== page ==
Electrochemistry at liquid/liquid interfaces for metal ion extraction
The aim of this project was to produce a selective extraction system for the separation of precious metal ions from waste electrolyte streams utilising liquid/liquid electrochemical techniques. During the course of this project the work partitioned into three different aspects of charge transfer: electron transfer, ion transfer and membrane studies.
Some fundamental physicochemical properties of liquid/liquid systems were explored. For electron transfer reactions the dependence of the rate of electron transfer on supporting electrolyte concentration in the organic phase for the water/1,2-DCE interface was measured using the technique of interfacial electrochemical impedance spectroscopy. No dependence of the rate of electron transfer on the concentration of the supporting electrolyte in the organic phase was observed. The effect of the solvent on the kinetics of electron transfer has also been examined. The results show that the rate does not follow the expected Marcusian dependence. Several solvents previously unused for liquid/liquid studies have been screened; one solvent in particular, 1,2-difluorobenzene, shows great promise for future work.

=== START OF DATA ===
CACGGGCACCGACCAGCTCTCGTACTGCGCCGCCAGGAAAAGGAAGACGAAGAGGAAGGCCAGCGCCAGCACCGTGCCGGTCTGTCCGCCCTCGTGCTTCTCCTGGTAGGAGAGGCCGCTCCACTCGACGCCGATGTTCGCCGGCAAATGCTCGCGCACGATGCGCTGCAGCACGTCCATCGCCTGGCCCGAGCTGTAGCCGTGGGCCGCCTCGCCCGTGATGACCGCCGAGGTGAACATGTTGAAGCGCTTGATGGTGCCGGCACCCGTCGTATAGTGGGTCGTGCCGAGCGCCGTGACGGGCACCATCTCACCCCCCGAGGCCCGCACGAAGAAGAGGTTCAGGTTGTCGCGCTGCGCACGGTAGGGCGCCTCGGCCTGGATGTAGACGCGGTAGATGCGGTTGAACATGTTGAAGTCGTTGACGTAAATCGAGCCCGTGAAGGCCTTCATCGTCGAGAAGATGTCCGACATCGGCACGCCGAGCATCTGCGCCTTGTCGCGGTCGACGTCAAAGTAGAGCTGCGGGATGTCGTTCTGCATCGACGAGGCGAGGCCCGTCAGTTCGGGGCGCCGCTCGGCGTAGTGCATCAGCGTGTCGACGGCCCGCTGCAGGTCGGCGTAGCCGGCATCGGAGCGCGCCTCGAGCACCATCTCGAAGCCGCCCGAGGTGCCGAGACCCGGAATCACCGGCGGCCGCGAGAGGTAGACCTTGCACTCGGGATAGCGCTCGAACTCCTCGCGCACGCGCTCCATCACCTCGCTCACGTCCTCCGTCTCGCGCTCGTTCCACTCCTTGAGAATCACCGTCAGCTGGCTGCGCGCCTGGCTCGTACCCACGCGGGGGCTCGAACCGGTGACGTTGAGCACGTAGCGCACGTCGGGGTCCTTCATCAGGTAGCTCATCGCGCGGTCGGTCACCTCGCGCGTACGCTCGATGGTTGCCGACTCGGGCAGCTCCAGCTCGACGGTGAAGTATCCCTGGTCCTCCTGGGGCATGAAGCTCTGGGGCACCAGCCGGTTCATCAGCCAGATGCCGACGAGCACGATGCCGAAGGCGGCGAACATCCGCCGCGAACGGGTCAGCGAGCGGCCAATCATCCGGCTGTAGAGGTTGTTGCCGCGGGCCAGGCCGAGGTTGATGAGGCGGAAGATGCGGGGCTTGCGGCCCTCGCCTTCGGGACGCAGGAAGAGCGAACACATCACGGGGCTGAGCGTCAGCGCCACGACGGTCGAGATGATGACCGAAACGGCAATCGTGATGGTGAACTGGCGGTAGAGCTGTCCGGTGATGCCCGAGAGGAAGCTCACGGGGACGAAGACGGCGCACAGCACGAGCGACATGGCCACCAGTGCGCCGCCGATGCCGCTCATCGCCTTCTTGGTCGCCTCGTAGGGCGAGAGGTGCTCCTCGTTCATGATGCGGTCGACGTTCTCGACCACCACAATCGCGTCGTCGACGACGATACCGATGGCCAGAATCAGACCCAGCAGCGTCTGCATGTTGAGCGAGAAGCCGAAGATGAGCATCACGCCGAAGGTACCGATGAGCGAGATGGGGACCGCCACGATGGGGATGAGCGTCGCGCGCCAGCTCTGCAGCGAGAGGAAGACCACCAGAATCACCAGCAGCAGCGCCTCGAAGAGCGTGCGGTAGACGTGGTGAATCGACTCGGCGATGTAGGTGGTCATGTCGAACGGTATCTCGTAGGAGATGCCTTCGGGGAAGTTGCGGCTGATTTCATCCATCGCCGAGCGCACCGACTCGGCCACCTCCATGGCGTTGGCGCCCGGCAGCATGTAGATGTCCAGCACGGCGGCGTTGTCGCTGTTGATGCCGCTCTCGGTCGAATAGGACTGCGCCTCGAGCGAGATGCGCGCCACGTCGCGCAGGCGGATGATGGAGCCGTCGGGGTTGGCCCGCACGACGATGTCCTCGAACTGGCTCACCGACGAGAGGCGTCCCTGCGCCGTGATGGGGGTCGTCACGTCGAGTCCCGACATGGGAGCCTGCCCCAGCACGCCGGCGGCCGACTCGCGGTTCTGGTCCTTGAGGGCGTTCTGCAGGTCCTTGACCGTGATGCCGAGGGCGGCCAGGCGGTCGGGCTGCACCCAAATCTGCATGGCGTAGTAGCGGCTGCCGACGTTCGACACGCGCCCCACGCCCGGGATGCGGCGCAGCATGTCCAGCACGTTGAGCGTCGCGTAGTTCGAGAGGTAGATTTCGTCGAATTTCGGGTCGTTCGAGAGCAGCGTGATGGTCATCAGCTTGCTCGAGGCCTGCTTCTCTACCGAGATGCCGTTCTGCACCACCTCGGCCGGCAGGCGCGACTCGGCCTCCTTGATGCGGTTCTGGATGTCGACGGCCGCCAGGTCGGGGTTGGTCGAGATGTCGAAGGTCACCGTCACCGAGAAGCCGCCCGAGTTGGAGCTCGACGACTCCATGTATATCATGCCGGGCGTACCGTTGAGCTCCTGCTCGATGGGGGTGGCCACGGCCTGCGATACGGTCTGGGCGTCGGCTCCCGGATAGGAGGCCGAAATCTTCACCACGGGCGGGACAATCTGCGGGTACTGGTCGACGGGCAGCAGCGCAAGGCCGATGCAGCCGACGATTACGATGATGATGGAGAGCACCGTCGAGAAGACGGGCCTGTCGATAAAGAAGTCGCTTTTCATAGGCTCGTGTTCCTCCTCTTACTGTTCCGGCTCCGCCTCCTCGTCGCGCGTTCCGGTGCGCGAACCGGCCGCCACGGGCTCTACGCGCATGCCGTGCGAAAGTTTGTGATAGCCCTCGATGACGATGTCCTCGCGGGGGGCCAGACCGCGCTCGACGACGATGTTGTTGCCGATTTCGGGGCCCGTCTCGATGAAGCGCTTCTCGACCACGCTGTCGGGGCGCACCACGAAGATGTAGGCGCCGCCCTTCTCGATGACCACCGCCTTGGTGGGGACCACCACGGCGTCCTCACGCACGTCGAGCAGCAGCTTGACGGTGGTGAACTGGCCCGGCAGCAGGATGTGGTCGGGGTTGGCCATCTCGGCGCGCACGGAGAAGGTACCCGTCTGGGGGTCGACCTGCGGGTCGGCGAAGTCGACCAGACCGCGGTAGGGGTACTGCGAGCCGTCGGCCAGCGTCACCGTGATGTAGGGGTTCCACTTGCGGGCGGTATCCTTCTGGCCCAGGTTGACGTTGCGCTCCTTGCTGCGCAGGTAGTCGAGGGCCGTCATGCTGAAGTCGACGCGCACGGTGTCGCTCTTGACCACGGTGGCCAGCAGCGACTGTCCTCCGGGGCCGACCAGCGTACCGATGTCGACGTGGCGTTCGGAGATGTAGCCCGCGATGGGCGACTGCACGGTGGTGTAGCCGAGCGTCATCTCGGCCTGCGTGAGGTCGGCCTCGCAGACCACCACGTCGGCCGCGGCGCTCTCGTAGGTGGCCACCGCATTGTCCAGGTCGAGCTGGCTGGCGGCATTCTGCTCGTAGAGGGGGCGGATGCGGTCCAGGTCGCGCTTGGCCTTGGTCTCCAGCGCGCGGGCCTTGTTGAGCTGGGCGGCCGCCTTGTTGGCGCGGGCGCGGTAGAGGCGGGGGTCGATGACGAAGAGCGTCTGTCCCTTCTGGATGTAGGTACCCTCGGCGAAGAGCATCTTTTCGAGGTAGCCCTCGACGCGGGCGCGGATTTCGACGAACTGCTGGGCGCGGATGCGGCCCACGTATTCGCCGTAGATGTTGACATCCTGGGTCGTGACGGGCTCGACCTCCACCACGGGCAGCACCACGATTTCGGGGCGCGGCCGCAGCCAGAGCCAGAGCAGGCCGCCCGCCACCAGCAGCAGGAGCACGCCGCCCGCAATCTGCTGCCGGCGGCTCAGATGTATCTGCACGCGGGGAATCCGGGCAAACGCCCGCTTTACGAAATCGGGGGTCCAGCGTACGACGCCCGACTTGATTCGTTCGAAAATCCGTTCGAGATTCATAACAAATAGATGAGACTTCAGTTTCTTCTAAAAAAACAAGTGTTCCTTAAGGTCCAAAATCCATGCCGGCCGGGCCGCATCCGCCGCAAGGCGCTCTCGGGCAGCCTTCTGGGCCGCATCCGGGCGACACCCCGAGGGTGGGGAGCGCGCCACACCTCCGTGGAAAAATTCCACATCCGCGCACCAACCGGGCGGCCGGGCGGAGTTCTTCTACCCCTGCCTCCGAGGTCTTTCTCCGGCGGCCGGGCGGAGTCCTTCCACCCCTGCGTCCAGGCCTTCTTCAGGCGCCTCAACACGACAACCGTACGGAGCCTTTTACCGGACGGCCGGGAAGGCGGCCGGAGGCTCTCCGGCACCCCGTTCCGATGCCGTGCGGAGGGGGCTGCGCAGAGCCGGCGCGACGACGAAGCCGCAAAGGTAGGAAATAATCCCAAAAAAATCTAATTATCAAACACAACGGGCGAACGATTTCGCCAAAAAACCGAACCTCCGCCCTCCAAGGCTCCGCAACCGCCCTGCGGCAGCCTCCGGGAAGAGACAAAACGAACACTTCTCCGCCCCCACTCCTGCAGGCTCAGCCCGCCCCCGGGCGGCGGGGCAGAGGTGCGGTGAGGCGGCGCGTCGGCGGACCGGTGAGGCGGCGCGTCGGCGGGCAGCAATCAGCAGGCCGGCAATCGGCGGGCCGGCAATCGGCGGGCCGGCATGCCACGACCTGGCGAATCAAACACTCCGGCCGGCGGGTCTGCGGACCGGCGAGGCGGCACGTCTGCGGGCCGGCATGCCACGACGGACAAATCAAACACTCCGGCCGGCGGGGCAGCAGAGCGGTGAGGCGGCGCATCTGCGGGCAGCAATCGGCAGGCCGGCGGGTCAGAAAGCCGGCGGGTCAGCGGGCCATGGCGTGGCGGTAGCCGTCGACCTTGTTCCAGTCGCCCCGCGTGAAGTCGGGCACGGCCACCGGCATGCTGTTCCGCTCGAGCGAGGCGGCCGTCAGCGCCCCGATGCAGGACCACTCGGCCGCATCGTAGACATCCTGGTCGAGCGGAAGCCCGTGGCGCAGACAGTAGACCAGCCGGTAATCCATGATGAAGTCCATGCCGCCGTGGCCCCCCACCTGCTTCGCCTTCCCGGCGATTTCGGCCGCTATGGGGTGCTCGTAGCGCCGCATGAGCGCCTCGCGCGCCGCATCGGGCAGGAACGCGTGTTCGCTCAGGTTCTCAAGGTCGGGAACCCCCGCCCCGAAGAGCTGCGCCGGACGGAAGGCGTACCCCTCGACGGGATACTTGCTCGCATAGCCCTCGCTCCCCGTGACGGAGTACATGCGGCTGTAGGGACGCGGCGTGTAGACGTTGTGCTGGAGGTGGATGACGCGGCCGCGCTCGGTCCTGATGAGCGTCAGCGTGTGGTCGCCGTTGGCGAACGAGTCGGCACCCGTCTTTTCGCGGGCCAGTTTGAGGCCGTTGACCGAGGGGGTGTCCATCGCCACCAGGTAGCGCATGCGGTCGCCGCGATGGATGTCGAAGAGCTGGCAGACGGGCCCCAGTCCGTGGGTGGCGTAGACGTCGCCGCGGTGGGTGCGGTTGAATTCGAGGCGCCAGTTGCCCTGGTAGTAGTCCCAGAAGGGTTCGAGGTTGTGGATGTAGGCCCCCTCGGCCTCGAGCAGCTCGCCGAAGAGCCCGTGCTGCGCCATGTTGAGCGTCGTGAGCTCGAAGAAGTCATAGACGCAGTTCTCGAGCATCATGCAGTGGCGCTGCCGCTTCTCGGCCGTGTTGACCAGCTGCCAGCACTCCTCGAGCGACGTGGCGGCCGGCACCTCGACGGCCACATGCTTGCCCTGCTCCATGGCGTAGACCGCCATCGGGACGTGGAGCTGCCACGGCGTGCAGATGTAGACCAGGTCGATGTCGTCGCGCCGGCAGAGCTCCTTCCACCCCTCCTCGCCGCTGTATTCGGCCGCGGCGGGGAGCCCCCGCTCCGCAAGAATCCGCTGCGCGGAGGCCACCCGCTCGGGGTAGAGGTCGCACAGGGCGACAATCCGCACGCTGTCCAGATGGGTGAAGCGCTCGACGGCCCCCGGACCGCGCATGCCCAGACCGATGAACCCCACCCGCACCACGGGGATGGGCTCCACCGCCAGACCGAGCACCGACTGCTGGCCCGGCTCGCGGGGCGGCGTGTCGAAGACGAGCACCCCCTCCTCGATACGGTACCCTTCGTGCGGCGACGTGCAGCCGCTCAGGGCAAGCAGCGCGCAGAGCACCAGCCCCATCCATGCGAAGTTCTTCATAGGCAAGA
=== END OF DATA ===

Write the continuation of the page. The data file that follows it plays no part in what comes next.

The ion transfer studies show that platinates can be separated under potential control across the water/1,2-DCE and the water/methyl isobutyl ketone interfaces. Ion transfer and separation of chloroaurate and chloroplatinates have been discussed on the basis of the Galvani potential of ion transfer. Evidence of ion pairing between the platinates and the organic supporting electrolyte cation was found. The thermodynamics of the platinate transfer have also been explored and, in collaboration with Dr Robert Deeth, preliminary density functional theory calculations have been performed to explain the experimental results in terms of a model accounting for the surface charge density of the platinates. This goes further than the classical Born approach of treating the ion as a hard sphere of charge in a dielectric continuum.
The ion transfer across membranes has been studied and the results were applied to single and dual membrane supported liquid/liquid interfaces for separating platinates from base metals. [PtCl6]2- transfer across a supported liquid membrane was demonstrated. The scale–up experiments were not successful, but if certain points can be addressed, it may be possible for future studies to build on what has been achieved here.
Additional to the three traditional sections of liquid/liquid work, a method of preparing gold nanoparticles has been found using ketones as the reducing agent at the water/ketone interface. The formation of gold mirrors has been observed and nanoparticles have been isolated and characterised.